(Posted originally on February 3rd, 2007)
It’s now 9 pm in the evening, and I don’t have anything ready for tomorrow’s celebration of the first anniversary in the life of Mostly About Food. I had a ton of things planned, but half of them didn’t work out and the rest of it just hasn’t been done. Instead of drawing a birthday comic today, I wrote a rant, which I even myself can’t quite understand, what it really is about. I’ll probably manage to put up some half-assed semi-comic up tomorrow. It really bothers me that my head is literally bulging with ideas, but my inspiration to draw anything is close to zero.
My complaining about my laziness and lack of drive must be pretty tiring to read. It seems to be the main theme of every other article on this page. I extend my sincerest apologies for my lack of spine and for constantly writing about it. It just helps dealing with the problem.
But that is not to say that I would be on a bad mood. Quite the contrary, I am a very happy man. The first time, I wrote about our son, Axel, I may have seemed less than thrilled about him: he used to scream all the time and we didn’t get any sleep. Things have changed a lot since then. Well, to be honest, he still wakes up quite often at night, which means very little sleep to his mother. But as for the rest of it, he is simply adorable. I want to eat him - by the way, isn’t it strange, how at times, when you get really excited about your child, you think about eating him? Not like spit-roasted, but... you know what I mean, don’t you? There must be some psychological explanation to that reaction, for pretty much everyone I know says so to their (grand)children: mommy will eat you!
I’ve always liked children, but I have to say that my own little boy is so beautiful that it hurts. It sometimes feels very odd to look at something so precious – like I would turn into Gollum... Sure, relationships between grown-ups can be very deep and meaningful, but never before has someone elses well-being been such a crucial part of my own existence. As often as I am glad for his smiles and the funny noises, he makes, I feel this crushing weight on my shoulders, caused by the constant worry: “I just wish everything goes well, I just hope nothing bad happens.” I know that all this worrying is mostly unnecessary: Axel is a healthy boy, he has two loving parents and he lives in one of the wealthiest and safest corners of the world. But he’s just so small. At the moment he is just realizing that he has hands, which he can use to grab stuff. Thinking about that doesn’t make me very convinced that he will ever be able to manage on his own. And those thoughts make me understand my parents a bit better. Now I can sort of understand, how my mom sees me and my older siblings.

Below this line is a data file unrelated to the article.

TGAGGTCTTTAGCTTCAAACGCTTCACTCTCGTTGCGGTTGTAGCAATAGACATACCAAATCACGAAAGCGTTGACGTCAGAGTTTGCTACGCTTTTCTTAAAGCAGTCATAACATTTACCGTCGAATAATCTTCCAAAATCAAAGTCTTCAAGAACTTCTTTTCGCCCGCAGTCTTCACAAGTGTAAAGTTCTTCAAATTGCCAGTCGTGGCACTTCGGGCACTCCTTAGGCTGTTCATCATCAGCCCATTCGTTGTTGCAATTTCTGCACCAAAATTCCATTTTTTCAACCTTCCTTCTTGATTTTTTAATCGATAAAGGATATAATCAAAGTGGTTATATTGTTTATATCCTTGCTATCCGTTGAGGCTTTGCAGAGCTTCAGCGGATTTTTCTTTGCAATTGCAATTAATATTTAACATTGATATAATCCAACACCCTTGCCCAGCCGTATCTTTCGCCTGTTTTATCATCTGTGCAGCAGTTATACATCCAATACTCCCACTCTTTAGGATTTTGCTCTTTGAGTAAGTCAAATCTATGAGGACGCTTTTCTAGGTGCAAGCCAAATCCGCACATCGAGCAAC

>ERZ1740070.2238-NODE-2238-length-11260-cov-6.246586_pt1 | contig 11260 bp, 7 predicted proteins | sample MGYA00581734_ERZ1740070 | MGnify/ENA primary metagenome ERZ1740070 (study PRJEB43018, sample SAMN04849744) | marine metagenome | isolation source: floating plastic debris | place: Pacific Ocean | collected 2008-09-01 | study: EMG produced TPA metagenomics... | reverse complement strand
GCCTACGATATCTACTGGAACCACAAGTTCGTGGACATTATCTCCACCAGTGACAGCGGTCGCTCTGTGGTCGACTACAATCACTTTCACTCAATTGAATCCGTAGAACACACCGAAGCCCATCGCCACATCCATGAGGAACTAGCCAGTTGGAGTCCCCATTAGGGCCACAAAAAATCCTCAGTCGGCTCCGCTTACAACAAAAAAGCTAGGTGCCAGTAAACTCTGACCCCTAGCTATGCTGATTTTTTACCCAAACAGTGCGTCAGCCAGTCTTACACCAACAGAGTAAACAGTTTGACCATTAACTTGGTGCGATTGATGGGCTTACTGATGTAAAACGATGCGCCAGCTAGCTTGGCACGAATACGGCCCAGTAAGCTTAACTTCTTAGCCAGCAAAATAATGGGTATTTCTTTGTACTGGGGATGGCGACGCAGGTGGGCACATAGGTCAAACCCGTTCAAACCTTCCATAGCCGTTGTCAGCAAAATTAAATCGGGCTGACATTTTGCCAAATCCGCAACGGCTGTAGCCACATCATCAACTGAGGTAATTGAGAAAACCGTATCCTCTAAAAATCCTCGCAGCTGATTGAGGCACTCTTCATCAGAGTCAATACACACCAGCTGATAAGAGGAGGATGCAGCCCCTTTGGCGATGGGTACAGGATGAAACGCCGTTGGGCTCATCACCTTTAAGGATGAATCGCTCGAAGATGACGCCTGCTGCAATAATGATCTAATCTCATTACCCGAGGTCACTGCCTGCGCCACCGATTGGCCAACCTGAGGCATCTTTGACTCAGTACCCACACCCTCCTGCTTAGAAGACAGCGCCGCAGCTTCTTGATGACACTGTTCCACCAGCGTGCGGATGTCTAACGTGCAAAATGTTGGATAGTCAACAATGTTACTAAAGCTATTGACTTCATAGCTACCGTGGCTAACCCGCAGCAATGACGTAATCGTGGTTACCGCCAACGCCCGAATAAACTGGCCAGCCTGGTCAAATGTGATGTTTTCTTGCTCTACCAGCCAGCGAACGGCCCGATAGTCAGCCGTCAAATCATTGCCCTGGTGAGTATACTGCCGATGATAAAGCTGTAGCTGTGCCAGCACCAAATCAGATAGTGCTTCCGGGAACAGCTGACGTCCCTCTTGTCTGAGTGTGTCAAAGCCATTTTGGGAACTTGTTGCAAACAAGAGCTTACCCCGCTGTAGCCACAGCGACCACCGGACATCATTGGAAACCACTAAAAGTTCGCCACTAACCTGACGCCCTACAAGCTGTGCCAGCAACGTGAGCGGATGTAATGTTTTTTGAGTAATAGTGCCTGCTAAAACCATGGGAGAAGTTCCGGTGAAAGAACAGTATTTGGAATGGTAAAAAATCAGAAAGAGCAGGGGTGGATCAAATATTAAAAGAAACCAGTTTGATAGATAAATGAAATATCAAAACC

Naturally, all of this is self-evident to any parent and uninteresting to anyone who doesn’t have a child. I just find it a bit interesting – crossing the border from the point where a parent proclaiming the same old “I’d do anything for my kid” would bore me to tears, to where I am today, having all these feelings that weren't there before. I just wish everything goes well, I just hope nothing bad happens.
Here’s a picture of Axel, from his christening some six weeks ago.